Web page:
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Lions Club of Cambria: Looking Back (Part IV)

This final article in the four-part series presents the story of the lighthouse lens that proudly stands guard at the entrance to the Pinedorado Grounds at 940 Main Street.  In early 1949, the Piedras Blancas Lighthouse beacon was lowered from the lighthouse building because a crack had developed in the supporting masonry. As the owners of the Lighthouse, the United States Coast Guard sought a local partner to maintain and display the old lighthouse beacon (also referred to as a lens).

     Since the Lions Club of Cambria was eager to promote its newly inaugurated community venue (Veterans’ Memorial Hall and surrounding grounds), the two parties met and reached an agreement, giving custodial responsibility to the Lions Club and maintaining ownership with the Coast Guard.  On September 8, 1949, the beacon was moved to its present location and placed on a concrete pedestal, where it remains to this day. The metal enclosure for the lens was designed by retired architect and Lions Club member Bob Lane in the 1980s.

     The history of the beacon is an interesting international story.  It was placed on top of the 100-foot tower at Piedras Blanca in 1874 by the now defunct United States Lighthouse Service.  Originally, the emitted light was given by burning kerosene vapor, magnified by the glass prisms that enclose the beacon.  Heavy weights hanging in the tower operated the clock mechanism, as well as rotation of the light. The beacon is a French Fresnel lens and dates to the 1850s.  The clock mechanism, also French, was crafted in 1872. The beacon is truly an installation of historic significance.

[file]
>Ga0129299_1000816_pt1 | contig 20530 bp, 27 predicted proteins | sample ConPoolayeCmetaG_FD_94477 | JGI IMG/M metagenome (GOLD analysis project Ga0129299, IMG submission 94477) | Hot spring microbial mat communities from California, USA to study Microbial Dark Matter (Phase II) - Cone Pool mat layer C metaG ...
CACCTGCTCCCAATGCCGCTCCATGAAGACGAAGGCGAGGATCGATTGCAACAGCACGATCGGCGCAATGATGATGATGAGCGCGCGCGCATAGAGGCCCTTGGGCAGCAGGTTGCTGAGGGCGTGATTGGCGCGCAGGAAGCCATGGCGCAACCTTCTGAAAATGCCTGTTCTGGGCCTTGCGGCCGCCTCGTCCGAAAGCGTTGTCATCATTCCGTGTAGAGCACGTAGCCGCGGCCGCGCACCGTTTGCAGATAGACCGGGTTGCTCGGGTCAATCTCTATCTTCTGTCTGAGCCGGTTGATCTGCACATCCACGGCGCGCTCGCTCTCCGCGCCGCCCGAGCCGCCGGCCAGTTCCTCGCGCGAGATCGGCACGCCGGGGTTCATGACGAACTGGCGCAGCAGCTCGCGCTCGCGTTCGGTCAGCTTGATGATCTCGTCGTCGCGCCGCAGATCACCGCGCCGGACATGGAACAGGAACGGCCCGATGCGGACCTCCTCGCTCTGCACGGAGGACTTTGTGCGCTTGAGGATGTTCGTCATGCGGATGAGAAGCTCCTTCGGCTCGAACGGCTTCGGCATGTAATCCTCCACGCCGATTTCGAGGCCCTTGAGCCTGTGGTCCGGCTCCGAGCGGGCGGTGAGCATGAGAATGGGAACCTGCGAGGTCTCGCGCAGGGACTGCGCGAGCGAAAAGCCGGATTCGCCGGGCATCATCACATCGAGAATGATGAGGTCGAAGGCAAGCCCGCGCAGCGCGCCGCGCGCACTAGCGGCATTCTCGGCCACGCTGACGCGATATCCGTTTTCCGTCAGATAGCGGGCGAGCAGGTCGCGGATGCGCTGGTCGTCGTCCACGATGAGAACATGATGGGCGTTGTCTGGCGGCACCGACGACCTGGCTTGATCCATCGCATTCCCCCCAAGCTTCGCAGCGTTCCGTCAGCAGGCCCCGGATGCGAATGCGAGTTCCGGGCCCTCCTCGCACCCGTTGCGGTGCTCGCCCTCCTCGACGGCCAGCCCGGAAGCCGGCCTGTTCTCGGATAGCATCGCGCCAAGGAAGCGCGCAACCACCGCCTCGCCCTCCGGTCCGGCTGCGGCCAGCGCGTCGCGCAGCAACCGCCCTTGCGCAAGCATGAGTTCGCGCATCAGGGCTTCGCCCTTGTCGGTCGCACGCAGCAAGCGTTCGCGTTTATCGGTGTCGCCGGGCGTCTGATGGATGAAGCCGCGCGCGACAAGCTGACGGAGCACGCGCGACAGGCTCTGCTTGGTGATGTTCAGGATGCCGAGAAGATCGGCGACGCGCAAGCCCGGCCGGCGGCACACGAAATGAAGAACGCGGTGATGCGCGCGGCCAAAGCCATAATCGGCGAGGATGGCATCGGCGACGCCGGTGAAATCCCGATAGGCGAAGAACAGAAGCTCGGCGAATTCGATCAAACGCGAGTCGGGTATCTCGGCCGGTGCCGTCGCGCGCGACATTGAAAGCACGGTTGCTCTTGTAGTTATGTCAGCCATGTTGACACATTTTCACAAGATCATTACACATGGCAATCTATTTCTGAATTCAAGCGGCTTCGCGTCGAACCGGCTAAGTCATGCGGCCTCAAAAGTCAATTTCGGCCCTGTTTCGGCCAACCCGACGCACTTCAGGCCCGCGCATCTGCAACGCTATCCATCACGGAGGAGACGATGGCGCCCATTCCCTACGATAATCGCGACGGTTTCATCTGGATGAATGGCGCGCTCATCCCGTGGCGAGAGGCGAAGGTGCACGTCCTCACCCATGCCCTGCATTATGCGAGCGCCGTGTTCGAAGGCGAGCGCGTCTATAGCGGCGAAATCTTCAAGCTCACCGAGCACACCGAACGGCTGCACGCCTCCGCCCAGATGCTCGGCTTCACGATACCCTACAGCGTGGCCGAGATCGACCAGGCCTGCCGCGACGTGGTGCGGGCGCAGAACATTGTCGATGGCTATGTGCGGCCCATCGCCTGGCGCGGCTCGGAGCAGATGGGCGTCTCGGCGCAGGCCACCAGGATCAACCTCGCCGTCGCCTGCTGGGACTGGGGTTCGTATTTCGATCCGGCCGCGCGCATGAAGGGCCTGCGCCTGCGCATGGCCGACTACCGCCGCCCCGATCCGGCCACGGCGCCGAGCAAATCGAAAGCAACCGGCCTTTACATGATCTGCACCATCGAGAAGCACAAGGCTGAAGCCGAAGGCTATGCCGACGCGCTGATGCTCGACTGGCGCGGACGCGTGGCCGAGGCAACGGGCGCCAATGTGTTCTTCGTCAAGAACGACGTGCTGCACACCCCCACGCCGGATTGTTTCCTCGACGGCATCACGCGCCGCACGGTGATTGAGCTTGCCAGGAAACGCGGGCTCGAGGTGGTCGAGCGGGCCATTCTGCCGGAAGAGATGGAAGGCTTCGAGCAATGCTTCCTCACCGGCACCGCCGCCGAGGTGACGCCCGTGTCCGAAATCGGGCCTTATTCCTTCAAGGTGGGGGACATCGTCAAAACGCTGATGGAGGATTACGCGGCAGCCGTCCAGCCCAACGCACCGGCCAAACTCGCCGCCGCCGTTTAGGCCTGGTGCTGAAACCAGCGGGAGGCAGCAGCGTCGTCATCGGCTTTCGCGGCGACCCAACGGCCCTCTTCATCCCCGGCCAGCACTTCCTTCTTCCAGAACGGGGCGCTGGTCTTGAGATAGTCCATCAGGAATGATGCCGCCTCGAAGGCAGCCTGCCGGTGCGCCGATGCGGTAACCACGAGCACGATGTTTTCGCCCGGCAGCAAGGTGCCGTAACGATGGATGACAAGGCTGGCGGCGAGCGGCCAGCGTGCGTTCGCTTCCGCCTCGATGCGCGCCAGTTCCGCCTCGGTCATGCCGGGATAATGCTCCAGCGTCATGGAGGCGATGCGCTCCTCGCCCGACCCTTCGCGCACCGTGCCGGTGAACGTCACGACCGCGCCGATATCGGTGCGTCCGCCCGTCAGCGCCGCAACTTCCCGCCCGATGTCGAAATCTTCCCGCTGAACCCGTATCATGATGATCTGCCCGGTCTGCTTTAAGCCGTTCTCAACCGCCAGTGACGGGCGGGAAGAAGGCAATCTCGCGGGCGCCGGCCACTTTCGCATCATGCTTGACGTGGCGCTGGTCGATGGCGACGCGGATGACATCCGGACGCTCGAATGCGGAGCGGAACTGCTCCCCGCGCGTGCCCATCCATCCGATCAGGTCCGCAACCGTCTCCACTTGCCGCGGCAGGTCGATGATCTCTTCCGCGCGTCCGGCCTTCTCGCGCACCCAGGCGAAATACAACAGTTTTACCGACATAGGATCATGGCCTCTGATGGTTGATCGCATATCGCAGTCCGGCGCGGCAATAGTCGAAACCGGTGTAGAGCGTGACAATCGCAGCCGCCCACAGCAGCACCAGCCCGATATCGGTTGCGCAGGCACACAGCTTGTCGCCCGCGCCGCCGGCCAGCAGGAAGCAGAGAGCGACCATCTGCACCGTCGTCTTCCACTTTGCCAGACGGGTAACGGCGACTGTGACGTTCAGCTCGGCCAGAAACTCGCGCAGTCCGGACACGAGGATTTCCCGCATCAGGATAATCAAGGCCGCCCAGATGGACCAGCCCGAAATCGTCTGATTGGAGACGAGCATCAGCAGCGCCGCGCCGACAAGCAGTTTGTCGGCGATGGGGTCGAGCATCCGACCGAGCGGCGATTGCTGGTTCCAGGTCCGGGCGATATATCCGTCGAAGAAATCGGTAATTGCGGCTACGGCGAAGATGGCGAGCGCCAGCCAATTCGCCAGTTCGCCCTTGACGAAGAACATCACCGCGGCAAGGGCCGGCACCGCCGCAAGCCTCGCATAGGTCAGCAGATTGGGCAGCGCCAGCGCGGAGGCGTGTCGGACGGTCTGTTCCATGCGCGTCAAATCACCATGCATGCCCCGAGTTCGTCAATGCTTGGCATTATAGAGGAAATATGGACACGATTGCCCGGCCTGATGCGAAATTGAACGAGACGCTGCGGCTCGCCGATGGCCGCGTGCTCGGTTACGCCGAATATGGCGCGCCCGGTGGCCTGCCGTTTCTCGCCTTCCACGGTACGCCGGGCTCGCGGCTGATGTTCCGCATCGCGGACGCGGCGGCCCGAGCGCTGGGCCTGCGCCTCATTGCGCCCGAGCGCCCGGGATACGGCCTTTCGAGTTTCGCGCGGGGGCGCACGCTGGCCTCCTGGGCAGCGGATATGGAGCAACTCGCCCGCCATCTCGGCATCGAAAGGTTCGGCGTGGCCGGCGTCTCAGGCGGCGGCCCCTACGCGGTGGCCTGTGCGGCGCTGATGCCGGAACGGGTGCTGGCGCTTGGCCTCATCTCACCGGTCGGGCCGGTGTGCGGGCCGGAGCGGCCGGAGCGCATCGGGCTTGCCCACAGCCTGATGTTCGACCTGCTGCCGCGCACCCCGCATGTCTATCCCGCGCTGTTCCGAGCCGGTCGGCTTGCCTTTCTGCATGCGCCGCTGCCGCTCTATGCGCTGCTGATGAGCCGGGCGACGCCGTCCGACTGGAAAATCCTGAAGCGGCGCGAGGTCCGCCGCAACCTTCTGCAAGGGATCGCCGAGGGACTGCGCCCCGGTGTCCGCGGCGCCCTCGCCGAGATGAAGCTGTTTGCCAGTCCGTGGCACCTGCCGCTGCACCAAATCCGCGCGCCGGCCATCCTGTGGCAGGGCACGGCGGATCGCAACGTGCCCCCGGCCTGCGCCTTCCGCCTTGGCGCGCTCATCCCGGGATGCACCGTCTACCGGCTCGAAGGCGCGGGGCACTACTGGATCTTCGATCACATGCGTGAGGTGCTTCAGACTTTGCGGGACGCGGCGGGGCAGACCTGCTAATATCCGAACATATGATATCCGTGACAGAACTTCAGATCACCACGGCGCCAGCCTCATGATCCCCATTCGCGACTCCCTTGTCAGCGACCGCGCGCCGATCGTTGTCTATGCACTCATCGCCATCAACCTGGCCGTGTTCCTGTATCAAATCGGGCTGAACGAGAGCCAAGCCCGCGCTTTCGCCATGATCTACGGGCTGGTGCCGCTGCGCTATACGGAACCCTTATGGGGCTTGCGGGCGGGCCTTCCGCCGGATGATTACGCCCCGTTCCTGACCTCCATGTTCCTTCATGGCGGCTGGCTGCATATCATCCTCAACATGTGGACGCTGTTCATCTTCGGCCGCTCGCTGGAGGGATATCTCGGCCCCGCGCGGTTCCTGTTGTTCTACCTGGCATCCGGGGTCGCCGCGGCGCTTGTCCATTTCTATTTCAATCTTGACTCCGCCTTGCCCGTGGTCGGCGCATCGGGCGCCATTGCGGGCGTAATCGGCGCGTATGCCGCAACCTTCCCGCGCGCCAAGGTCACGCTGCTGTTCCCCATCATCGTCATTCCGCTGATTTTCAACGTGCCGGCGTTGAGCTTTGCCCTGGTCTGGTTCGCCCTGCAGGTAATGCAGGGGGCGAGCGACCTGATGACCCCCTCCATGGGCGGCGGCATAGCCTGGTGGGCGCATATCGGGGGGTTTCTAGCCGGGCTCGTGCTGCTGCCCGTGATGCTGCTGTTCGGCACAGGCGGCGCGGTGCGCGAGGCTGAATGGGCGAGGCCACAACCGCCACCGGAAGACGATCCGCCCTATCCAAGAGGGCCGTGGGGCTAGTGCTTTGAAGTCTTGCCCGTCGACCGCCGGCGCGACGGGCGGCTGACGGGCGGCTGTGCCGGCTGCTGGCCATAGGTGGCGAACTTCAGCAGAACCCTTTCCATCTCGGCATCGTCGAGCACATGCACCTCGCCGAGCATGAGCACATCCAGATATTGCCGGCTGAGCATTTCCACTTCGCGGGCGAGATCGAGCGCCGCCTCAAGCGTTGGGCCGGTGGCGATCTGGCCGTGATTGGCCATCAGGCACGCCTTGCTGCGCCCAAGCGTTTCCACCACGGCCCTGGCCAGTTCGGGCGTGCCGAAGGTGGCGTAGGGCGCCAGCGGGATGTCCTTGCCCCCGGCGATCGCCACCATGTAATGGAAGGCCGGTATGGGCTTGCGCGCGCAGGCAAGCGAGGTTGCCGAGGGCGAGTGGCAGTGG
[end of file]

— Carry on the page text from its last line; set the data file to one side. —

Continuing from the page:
The Lions Club established a nonprofit foundation responsible for the maintenance of the beacon, but after many years of exposure and use (the light is in operation on some nights), the Lions Club sought to transfer responsibility to another entity. Today, while the Coast Guard maintains ownership of the beacon, the United States Bureau of Land Management—which manages the Piedras Blancas Lighthouse property—is responsible for maintaining the beacon.

     The Lions Club has a long and proud history serving the community through scholarships, programs for children, the weekly farmers’ market, community eyeglass and vision support, and Pinedorado Days.  To learn more about the Club, visit

Posted inLocal History

Lions Club of Cambria: Looking Back (Part III)

The annual Pinedorado Days celebration began in 1949, when the Lion’s Club initiated a project to establish a community recreation center for the local youth.  The project culminated in the purchase and reconditioning of a surplus building from Camp San Luis Obispo which had been owned by the Army.  Borrowing funds from a community member, the Club created a community celebration to raise funds to pay off the loan and to engage other organizations in raising funds to support youth activities in Cambria.